Cross-Site WebSocket Hijacking (CSWSH)

The relatively new HTML5 WebSocket technique to enable full-duplex communication channels between browsers and servers is retrieving more and more attention from developers as well as security analysts. Using WebSockets developers can exchange text and binary messages pushed from the server to the browser as well as vice versa.

During some experiments and pentests with WebSocket backed applications in the last few months I came across a scenario where developers might use WebSockets in a way to open up their applications to a vulnerability I call Cross-Site WebSocket Hijacking (CSWSH), which I will present in this short blog post.

The protocol upgrade

In order to create the full-duplex communication channel the WebSocket protocol requires a handshake (carried out over http:// or https://) to switch towards a WebSocket protocol. This handshake effectively upgrades the communication protocol to ws:// (or wss:// for SSL protected channels). But this upgrade phase is also a potential target to attack and Achilles' heel of using WebSockets inside an application that deals with non-public data, because it kind of bridges/transfers the HTTP(S)-based communication towards the WS(S)-based WebSocket protocol.

The typical lifecycle of a WebSocket interaction between client & server goes as follows:

  1. Client initiates a connection by sending an HTTP(S) WebSocket handshake request.
  2. Server replies with a handshake response (all handled by the web application server transparently to the application) and sends a response status code of 101 Switching Protocols.
From that point on both browser and server communicate using WebSocket API with a completely symmetrical connection (each party can send and retrieve text and binary messages). On the browser level this is defined by W3's HTML5 WebSocket API specification and at protocol level via RFC 6455 "The WebSocket Protocol".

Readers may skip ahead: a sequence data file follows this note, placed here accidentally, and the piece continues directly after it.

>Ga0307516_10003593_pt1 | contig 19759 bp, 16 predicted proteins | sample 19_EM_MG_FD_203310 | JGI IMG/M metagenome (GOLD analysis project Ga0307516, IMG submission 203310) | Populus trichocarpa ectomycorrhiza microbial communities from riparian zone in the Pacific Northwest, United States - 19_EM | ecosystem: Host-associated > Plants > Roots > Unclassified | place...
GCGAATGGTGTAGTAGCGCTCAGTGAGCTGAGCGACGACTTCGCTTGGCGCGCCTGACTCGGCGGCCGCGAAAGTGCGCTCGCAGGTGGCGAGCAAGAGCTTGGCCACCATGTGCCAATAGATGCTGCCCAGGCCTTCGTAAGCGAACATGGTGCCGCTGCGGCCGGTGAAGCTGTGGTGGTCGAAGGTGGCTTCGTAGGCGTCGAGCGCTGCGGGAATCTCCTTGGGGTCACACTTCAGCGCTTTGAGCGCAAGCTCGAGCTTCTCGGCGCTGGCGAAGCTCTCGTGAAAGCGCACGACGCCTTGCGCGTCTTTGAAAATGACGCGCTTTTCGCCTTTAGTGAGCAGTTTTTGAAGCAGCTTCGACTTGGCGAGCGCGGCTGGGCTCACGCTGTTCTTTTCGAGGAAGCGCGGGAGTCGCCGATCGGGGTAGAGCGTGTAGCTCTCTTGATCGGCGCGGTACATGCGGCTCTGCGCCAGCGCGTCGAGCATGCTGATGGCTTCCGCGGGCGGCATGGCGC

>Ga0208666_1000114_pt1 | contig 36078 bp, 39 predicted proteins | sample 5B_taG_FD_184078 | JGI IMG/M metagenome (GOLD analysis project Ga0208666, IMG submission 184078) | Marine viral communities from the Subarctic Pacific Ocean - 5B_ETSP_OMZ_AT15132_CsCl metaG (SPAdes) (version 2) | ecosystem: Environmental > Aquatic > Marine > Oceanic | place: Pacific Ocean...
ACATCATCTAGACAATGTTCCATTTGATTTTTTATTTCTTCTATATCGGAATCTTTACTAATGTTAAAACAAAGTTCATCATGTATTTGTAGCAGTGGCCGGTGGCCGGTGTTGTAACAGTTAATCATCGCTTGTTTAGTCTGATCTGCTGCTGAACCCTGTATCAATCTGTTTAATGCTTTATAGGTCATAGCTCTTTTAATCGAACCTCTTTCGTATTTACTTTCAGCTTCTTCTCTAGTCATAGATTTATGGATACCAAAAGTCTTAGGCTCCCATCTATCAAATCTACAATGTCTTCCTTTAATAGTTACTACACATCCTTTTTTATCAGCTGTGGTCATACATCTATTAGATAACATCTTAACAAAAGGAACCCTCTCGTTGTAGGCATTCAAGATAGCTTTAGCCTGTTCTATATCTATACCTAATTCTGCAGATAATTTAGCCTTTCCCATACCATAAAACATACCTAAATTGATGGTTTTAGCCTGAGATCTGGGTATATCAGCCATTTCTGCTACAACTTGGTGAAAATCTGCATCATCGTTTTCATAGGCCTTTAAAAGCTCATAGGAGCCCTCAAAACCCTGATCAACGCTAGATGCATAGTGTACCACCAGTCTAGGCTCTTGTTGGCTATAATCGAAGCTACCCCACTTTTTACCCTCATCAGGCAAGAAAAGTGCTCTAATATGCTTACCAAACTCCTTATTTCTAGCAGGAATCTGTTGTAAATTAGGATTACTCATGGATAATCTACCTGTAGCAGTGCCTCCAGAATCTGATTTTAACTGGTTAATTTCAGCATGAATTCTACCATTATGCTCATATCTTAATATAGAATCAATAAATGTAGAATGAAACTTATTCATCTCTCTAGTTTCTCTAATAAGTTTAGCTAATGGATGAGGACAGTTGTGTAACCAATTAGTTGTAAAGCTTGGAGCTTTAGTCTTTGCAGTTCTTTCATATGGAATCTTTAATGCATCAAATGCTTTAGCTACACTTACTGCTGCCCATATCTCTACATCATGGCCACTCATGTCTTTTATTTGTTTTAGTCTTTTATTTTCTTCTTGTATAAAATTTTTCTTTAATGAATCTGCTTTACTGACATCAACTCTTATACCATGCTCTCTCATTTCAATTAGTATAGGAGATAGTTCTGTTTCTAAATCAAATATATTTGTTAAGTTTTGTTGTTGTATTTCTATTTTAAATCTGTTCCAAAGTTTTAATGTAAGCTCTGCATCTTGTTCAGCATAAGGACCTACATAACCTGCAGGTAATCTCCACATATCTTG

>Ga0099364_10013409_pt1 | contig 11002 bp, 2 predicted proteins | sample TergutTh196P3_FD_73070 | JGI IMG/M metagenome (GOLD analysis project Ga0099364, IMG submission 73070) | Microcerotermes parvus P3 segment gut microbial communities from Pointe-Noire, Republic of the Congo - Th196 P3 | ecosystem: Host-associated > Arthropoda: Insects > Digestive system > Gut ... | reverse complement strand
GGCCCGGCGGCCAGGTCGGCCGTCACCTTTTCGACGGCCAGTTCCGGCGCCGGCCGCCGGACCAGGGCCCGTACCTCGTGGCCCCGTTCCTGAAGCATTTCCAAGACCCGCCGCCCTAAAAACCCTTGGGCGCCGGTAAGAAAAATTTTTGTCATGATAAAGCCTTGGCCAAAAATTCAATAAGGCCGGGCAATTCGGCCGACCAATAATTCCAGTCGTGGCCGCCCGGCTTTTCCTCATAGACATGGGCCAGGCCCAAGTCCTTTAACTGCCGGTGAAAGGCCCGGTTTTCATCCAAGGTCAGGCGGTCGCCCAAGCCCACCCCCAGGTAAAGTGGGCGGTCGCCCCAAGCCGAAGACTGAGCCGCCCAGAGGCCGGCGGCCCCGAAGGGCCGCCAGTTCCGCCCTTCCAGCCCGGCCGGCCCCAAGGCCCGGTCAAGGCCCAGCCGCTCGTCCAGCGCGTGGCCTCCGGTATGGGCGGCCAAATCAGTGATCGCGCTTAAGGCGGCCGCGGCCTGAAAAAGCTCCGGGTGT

Let's take a closer look at this handshake request and inspect the request headers of such a handshake to upgrade the protocol to WebSockets (of an imaginary stock portfolio management application, which uses WebSockets to quickly push new stock quotes to logged-in users as well as retrieve stock orders from them):

GET /trading/ws/stockPortfolio HTTP/1.1
Host: www.some-trading-application.com
User-Agent: Mozilla/5.0 (Macintosh; Intel Mac OS X 10.8; rv:23.0) Firefox/23.0
Accept: text/html,application/xhtml+xml,application/xml;q=0.9,*/*;q=0.8
Accept-Language: de-de,de;q=0.8,en-us;q=0.5,en;q=0.3
Accept-Encoding: gzip, deflate
DNT: 1
Sec-WebSocket-Version: 13
Origin: https://www.some-trading-application.com
Sec-WebSocket-Key: x7nPlaiHMGDBuJeD6l7y/Q==
Cookie: JSESSIONID=1A9431CF043F851E0356F5837845B2EC
Connection: keep-alive, Upgrade
Pragma: no-cache
Cache-Control: no-cache
Upgrade: websocket

As you can see from the request headers of the HTTP(S) handshake request, the authentication data (in this example the Cookie header) is sent along with the upgrade handshake. The same would be true for HTTP-Authentication data. Both is correct behaviour of the browsers according to the aforementioned specification and RFC.

Upon successful WebSocket handshake the server replies with the 101 Switching Protocols status code and from then on the ws:// or wss:// based connection is established between browser and server. The header Sec-WebSocket-Key is part of the browser/server handshake internals (to verify that the server has read and understood the request) and is automatically created by and taken care of the browser initiating the WebSocket request.

Regarding client authentication during this handshake/upgrade phase the RFC 6455 reads as follows:

This protocol doesn't prescribe any particular way that servers can authenticate clients during the WebSocket handshake. The WebSocket server can use any client authentication mechanism available to a generic HTTP server, such as cookies, HTTP authentication, or TLS authentication.

RFC 6455 "The WebSocket Protocol", chapter 10.5 WebSocket Client Authentication

This means to developers that they can use for example cookies or HTTP-Authentication to authenticate the WebSocket handshake request, as if it was a regular HTTP(S) web application request.

Hijacking it cross-site

Now let's consider what happens when a developer follows this well-known style of using session cookies to authenticate the WebSocket handshake/upgrade request within a logged-in (sensitive) part of a web application: